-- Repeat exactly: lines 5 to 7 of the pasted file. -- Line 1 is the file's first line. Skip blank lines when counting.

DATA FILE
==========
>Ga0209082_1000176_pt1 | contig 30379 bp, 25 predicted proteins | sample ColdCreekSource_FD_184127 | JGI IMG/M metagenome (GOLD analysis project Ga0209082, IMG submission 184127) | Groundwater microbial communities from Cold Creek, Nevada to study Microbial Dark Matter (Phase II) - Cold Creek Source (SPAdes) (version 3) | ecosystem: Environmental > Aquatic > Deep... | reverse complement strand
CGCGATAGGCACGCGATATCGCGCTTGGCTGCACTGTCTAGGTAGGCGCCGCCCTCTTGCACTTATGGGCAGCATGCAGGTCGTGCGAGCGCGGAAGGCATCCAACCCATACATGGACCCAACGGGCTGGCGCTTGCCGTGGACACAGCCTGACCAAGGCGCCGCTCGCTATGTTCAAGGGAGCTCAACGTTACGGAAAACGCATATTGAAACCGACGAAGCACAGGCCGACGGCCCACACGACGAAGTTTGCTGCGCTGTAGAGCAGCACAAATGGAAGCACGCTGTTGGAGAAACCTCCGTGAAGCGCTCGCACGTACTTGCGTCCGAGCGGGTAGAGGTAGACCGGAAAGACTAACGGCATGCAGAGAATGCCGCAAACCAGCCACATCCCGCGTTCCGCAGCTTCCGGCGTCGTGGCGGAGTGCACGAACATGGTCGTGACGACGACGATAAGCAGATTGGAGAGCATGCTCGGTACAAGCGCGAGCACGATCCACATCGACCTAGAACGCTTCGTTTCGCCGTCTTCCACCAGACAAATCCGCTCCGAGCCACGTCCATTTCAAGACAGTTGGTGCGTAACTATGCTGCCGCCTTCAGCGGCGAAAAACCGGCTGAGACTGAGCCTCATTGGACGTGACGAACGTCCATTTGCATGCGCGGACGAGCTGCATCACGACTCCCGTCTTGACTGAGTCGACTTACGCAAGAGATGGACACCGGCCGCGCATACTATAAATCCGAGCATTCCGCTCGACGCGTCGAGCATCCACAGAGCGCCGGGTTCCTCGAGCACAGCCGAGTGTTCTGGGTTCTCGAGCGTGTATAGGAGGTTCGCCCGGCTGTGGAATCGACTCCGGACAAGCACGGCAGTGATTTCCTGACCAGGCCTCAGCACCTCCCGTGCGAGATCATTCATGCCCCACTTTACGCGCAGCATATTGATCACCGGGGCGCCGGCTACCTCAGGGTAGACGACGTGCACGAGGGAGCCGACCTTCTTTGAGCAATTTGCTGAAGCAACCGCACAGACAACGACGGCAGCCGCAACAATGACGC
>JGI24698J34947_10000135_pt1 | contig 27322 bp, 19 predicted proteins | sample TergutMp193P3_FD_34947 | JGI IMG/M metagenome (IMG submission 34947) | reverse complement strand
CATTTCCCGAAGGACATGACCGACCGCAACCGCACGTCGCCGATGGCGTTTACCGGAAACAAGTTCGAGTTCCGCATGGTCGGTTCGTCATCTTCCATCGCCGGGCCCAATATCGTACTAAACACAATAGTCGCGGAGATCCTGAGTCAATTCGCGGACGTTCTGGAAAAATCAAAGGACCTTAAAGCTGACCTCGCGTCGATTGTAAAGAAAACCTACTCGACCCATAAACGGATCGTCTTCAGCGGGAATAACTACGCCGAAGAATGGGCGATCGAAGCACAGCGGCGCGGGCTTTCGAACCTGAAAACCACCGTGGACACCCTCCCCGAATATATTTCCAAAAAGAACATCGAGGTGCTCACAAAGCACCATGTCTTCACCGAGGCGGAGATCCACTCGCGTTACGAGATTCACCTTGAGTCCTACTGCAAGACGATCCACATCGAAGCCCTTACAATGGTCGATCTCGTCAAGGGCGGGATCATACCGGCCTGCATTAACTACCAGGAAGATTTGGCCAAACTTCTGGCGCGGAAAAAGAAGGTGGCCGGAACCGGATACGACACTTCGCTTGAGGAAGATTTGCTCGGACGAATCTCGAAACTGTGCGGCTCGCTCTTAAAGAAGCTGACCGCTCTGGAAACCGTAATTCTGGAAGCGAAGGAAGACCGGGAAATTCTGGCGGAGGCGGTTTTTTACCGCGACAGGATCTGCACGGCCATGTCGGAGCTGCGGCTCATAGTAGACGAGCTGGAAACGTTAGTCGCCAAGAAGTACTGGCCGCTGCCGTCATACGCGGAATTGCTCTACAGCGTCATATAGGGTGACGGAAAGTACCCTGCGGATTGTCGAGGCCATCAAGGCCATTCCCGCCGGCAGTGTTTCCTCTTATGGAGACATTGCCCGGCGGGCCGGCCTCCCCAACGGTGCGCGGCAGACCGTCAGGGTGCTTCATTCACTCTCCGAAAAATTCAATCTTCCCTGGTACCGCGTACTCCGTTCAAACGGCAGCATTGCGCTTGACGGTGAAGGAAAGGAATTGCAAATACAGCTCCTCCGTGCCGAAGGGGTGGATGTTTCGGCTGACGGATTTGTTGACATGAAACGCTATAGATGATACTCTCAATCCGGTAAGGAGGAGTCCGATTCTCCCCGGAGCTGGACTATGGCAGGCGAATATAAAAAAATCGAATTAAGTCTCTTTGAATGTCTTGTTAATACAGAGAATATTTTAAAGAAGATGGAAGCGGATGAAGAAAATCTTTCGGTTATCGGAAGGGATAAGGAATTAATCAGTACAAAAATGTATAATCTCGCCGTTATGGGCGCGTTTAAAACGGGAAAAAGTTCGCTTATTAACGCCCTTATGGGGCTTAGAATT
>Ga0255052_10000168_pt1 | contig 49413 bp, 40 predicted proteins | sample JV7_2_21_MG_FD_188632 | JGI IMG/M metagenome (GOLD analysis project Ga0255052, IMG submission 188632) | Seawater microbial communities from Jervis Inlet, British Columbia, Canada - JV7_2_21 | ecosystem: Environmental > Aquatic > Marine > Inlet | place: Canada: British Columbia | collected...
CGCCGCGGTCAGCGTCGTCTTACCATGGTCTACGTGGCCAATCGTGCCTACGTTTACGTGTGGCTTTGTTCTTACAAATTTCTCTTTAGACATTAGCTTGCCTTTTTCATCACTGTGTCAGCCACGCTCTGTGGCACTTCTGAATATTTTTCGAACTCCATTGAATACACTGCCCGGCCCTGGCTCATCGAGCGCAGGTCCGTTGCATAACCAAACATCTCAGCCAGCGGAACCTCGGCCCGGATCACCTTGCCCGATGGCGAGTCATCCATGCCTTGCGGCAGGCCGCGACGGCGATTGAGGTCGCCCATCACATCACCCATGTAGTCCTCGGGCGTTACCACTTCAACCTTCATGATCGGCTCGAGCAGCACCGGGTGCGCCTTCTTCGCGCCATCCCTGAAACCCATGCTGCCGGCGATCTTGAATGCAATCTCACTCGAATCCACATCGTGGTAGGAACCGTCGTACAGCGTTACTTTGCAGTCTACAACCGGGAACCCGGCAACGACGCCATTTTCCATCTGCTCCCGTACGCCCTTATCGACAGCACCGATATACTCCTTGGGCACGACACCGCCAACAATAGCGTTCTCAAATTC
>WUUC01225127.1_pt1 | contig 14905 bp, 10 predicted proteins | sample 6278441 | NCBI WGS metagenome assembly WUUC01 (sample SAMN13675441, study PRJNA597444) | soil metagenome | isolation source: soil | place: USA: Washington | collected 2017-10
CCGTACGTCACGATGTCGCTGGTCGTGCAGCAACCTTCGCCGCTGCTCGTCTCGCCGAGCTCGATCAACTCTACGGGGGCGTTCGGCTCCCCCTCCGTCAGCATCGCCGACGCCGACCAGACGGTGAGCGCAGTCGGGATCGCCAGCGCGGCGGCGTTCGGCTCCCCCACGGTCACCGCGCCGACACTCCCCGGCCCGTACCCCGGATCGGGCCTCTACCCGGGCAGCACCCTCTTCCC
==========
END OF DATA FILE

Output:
>Ga0255052_10000168_pt1 | contig 49413 bp, 40 predicted proteins | sample JV7_2_21_MG_FD_188632 | JGI IMG/M metagenome (GOLD analysis project Ga0255052, IMG submission 188632) | Seawater microbial communities from Jervis Inlet, British Columbia, Canada - JV7_2_21 | ecosystem: Environmental > Aquatic > Marine > Inlet | place: Canada: British Columbia | collected...
CGCCGCGGTCAGCGTCGTCTTACCATGGTCTACGTGGCCAATCGTGCCTACGTTTACGTGTGGCTTTGTTCTTACAAATTTCTCTTTAGACATTAGCTTGCCTTTTTCATCACTGTGTCAGCCACGCTCTGTGGCACTTCTGAATATTTTTCGAACTCCATTGAATACACTGCCCGGCCCTGGCTCATCGAGCGCAGGTCCGTTGCATAACCAAACATCTCAGCCAGCGGAACCTCGGCCCGGATCACCTTGCCCGATGGCGAGTCATCCATGCCTTGCGGCAGGCCGCGACGGCGATTGAGGTCGCCCATCACATCACCCATGTAGTCCTCGGGCGTTACCACTTCAACCTTCATGATCGGCTCGAGCAGCACCGGGTGCGCCTTCTTCGCGCCATCCCTGAAACCCATGCTGCCGGCGATCTTGAATGCAATCTCACTCGAATCCACATCGTGGTAGGAACCGTCGTACAGCGTTACTTTGCAGTCTACAACCGGGAACCCGGCAACGACGCCATTTTCCATCTGCTCCCGTACGCCCTTATCGACAGCACCGATATACTCCTTGGGCACGACACCGCCAACAATAGCGTTCTCAAATTC
>WUUC01225127.1_pt1 | contig 14905 bp, 10 predicted proteins | sample 6278441 | NCBI WGS metagenome assembly WUUC01 (sample SAMN13675441, study PRJNA597444) | soil metagenome | isolation source: soil | place: USA: Washington | collected 2017-10